Nickel-base superalloys (NBSAs) are widely used in engineering applications for many turbomachinery component designs. Superior material properties at high temperatures such as high tensile strength, superior fatigue strength, excellent resistance to thermal shocks, and strong corrosion resistance are primarily responsible for their extensive application. This proposal focuses on modeling generic single crystal (SX) and directionally solidified (DS) Ni-base superalloy. Compared to polycrystal superalloys, SX superalloys exhibit superior thermal fatigue and creep resistance which is attributed to the absence of grain boundaries in the SX crystalline structure. Directional solidification procedures enable the solidification structure of the materials to be comprised of columnar grains in aligned with the [001] direction. Grain boundaries are locations where failure is initiated hence the reduction of grain boundaries in comparison to polycrystals and the alignment of grain boundaries in the normal to stress axis increases the strength of the material at high temperatures. A physically based material model that can accurately simulate the cyclic deformation behavior is essential to facilitate component life predictions. A framework that combines theoretical mechanics, experimental mechanics, and numerical simulations are required to support the mechanical design process. For a method to be viable, it must capture material response for monotonic, low cycle fatigue (LCF), thermomechanical fatigue (TMF), and creep under a variety of conditions. At high temperatures, material deformation is mostly attributed to the evolution of the microstructure due to crystallographic slip along the crystallographic slip planes. A crystal viscoplastic (CVP) modeling framework is developed to simulate the physical characteristics to accurately model the material behavior. In doing so the approach presented in this dissertation establishes a framework to readily model any SX and DS material.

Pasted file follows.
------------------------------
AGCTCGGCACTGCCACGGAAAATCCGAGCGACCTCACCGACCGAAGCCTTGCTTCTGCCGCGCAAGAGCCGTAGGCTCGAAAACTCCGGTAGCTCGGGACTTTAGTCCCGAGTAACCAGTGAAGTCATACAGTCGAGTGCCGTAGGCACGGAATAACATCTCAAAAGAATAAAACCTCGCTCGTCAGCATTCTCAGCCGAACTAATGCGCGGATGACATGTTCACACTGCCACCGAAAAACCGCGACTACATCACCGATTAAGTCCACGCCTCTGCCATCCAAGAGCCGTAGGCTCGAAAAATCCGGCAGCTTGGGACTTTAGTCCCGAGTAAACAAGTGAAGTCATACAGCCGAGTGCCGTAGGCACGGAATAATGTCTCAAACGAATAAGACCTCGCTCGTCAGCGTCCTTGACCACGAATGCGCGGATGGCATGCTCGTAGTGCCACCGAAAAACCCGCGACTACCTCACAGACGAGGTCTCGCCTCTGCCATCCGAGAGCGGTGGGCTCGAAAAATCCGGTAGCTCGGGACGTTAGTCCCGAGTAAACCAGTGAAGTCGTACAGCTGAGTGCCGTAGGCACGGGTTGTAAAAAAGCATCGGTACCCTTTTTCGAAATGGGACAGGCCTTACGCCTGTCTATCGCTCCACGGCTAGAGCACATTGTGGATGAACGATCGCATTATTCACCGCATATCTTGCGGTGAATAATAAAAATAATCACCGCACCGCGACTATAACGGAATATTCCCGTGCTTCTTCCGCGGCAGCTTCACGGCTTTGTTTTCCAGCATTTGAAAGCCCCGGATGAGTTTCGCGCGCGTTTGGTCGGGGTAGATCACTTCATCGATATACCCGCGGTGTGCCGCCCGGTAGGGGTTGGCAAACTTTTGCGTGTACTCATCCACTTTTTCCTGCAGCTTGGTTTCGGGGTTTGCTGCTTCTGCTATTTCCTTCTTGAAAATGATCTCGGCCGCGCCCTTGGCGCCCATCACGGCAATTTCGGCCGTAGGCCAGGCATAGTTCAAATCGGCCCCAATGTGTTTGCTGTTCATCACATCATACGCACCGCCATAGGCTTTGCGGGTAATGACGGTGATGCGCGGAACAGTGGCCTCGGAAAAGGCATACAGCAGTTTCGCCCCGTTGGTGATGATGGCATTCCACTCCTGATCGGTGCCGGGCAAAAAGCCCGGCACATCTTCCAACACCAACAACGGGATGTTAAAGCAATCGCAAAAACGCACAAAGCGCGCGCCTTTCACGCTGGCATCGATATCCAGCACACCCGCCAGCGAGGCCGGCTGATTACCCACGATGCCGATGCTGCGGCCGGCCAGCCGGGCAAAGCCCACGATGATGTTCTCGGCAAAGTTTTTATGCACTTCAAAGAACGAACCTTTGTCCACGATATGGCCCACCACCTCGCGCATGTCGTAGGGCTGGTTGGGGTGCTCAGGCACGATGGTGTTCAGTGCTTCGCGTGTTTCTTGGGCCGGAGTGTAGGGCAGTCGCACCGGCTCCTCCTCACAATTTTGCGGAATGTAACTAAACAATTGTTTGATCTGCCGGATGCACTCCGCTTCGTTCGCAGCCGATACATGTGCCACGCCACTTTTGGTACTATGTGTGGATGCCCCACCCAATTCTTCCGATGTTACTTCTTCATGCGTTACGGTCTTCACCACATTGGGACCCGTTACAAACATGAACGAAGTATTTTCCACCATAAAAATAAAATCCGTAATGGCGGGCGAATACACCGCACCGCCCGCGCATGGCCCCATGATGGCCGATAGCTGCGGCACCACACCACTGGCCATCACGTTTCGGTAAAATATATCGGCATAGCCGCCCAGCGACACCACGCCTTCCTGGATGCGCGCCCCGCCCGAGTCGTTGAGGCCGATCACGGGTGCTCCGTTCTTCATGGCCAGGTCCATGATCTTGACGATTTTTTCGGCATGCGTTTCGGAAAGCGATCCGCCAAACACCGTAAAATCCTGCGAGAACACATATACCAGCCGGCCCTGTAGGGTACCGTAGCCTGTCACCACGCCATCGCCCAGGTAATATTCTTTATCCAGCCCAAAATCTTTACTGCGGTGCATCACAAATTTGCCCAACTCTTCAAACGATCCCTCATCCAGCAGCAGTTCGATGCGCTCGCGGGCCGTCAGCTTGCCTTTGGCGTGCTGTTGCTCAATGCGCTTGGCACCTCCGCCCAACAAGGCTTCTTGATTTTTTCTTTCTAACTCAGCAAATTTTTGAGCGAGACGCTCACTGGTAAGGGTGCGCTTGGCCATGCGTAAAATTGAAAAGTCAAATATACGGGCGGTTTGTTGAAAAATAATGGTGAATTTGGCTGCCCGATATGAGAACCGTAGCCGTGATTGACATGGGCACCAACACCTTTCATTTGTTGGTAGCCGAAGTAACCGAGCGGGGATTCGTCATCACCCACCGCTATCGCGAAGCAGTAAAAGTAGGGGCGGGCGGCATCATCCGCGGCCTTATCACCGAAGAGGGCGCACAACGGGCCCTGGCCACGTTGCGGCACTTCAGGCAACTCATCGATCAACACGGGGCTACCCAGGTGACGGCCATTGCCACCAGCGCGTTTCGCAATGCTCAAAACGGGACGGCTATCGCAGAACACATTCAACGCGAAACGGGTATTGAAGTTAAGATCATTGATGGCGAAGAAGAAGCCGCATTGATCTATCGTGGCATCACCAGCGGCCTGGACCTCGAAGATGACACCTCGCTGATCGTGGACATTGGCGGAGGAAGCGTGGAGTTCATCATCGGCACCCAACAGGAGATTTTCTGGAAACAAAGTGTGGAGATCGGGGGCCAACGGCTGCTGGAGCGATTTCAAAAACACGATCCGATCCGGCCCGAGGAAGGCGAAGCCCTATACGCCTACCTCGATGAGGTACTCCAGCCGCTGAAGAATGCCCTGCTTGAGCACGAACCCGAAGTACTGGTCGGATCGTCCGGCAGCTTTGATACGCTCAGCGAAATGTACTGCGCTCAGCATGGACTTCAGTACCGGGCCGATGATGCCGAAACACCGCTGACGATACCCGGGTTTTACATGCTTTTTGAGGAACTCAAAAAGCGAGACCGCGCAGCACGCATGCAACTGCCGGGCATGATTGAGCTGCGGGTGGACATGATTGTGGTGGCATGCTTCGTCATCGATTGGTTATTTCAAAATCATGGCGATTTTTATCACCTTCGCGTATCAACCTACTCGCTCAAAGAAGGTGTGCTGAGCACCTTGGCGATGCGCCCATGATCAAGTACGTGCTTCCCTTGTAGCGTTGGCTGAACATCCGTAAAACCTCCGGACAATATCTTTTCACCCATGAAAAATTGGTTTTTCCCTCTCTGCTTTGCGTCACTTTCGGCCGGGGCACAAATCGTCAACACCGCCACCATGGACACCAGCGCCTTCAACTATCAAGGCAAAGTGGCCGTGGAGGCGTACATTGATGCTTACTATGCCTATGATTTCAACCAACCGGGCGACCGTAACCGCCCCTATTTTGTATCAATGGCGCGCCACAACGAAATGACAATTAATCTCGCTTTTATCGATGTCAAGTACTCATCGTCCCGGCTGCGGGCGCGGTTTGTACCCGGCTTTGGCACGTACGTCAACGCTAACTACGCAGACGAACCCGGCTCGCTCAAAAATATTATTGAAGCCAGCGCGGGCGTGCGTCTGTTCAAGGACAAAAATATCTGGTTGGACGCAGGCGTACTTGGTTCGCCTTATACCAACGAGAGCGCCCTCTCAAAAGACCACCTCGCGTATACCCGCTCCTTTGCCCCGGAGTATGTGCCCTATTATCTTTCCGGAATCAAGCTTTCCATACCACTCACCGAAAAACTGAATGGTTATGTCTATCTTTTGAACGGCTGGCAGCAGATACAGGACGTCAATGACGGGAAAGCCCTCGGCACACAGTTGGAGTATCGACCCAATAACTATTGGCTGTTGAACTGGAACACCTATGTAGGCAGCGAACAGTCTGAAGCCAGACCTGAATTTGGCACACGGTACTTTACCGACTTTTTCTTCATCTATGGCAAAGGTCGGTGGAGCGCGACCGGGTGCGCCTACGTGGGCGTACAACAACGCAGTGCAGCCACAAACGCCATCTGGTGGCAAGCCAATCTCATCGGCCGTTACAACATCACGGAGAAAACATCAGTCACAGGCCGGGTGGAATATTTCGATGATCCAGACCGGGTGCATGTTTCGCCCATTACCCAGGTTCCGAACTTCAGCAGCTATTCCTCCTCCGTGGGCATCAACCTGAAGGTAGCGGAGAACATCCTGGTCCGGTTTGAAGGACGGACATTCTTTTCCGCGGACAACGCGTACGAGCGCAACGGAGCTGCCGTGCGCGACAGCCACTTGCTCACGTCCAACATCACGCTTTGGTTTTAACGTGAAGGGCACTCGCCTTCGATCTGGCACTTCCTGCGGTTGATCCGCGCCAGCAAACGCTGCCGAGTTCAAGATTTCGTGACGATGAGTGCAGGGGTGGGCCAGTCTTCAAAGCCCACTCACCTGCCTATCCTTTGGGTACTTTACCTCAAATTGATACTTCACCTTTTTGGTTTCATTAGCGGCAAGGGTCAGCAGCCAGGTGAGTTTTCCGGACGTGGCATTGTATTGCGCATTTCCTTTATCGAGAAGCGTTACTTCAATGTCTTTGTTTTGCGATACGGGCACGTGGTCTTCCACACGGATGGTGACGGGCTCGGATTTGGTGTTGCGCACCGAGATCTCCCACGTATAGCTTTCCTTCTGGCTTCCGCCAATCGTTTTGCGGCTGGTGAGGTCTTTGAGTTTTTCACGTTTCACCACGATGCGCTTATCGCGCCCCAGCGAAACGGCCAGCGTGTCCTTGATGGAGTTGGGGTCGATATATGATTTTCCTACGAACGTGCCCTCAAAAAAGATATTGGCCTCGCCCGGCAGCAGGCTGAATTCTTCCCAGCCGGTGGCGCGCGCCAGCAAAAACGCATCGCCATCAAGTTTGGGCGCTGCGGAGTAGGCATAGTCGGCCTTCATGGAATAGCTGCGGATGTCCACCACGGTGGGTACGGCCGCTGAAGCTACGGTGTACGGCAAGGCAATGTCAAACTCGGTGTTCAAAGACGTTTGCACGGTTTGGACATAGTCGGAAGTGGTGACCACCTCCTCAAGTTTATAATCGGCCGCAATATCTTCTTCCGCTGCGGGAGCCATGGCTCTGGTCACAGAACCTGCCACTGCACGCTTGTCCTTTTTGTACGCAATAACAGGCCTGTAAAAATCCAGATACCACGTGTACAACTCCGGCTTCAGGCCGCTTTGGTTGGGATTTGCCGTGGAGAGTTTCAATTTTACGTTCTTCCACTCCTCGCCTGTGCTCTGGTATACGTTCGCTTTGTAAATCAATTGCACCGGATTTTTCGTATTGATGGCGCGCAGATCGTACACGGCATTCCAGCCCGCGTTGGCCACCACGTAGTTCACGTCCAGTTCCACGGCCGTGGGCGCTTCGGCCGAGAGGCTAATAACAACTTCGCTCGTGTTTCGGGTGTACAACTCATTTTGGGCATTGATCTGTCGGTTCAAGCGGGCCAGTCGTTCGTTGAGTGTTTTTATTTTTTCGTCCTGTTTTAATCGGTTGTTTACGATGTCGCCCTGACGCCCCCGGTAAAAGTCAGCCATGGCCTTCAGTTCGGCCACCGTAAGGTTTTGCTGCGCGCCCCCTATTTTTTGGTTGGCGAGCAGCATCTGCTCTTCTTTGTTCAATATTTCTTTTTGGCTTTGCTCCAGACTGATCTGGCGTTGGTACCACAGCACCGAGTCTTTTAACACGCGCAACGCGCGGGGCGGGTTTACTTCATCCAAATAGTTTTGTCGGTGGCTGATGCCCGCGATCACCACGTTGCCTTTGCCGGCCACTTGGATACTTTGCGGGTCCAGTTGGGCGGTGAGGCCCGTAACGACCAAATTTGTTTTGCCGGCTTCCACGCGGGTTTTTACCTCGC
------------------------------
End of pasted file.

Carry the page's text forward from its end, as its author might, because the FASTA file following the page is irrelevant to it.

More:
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Graduation Date





Gordon, Ali


Doctor of Philosophy (Ph.D.)


College of Engineering and Computer Science


Mechanical and Aerospace Engineering

Degree Program

Mechanical Engineering


CFE0009277; DP0026881





Release Date

August 2022

Length of Campus-only Access


Access Status

Doctoral Dissertation (Open Access)